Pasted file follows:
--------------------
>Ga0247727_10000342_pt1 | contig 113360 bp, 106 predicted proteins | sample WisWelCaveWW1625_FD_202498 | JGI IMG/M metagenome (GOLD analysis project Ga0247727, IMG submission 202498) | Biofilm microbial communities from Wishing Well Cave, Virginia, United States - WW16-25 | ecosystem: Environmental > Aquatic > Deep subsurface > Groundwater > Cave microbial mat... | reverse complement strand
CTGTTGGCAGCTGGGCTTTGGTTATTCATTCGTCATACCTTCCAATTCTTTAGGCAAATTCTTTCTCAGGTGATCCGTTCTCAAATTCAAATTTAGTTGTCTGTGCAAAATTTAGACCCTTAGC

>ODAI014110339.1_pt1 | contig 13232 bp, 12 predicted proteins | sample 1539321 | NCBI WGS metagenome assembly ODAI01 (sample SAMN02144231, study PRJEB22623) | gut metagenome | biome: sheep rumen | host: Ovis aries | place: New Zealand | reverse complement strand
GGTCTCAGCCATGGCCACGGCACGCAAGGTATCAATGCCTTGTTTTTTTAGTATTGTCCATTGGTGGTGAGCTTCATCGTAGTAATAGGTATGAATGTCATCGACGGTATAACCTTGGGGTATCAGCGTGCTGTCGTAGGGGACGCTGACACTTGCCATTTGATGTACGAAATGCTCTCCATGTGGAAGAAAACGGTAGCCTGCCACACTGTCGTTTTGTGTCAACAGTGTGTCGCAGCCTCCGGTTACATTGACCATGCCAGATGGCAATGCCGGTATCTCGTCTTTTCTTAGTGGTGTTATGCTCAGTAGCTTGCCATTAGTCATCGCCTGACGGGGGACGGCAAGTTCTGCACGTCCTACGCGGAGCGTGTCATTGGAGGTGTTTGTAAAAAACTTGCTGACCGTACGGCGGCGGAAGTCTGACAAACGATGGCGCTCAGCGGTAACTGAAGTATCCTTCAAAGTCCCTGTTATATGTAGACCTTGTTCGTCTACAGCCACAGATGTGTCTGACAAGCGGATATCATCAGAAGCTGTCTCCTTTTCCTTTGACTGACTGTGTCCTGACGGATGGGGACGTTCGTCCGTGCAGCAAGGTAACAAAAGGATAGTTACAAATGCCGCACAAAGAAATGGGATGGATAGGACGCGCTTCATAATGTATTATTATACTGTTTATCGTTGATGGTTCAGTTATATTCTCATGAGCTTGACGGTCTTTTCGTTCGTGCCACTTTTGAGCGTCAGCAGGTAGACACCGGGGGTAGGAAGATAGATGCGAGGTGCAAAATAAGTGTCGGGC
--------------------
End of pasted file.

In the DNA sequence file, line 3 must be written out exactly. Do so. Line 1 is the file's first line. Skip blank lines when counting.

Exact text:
>ODAI014110339.1_pt1 | contig 13232 bp, 12 predicted proteins | sample 1539321 | NCBI WGS metagenome assembly ODAI01 (sample SAMN02144231, study PRJEB22623) | gut metagenome | biome: sheep rumen | host: Ovis aries | place: New Zealand | reverse complement strand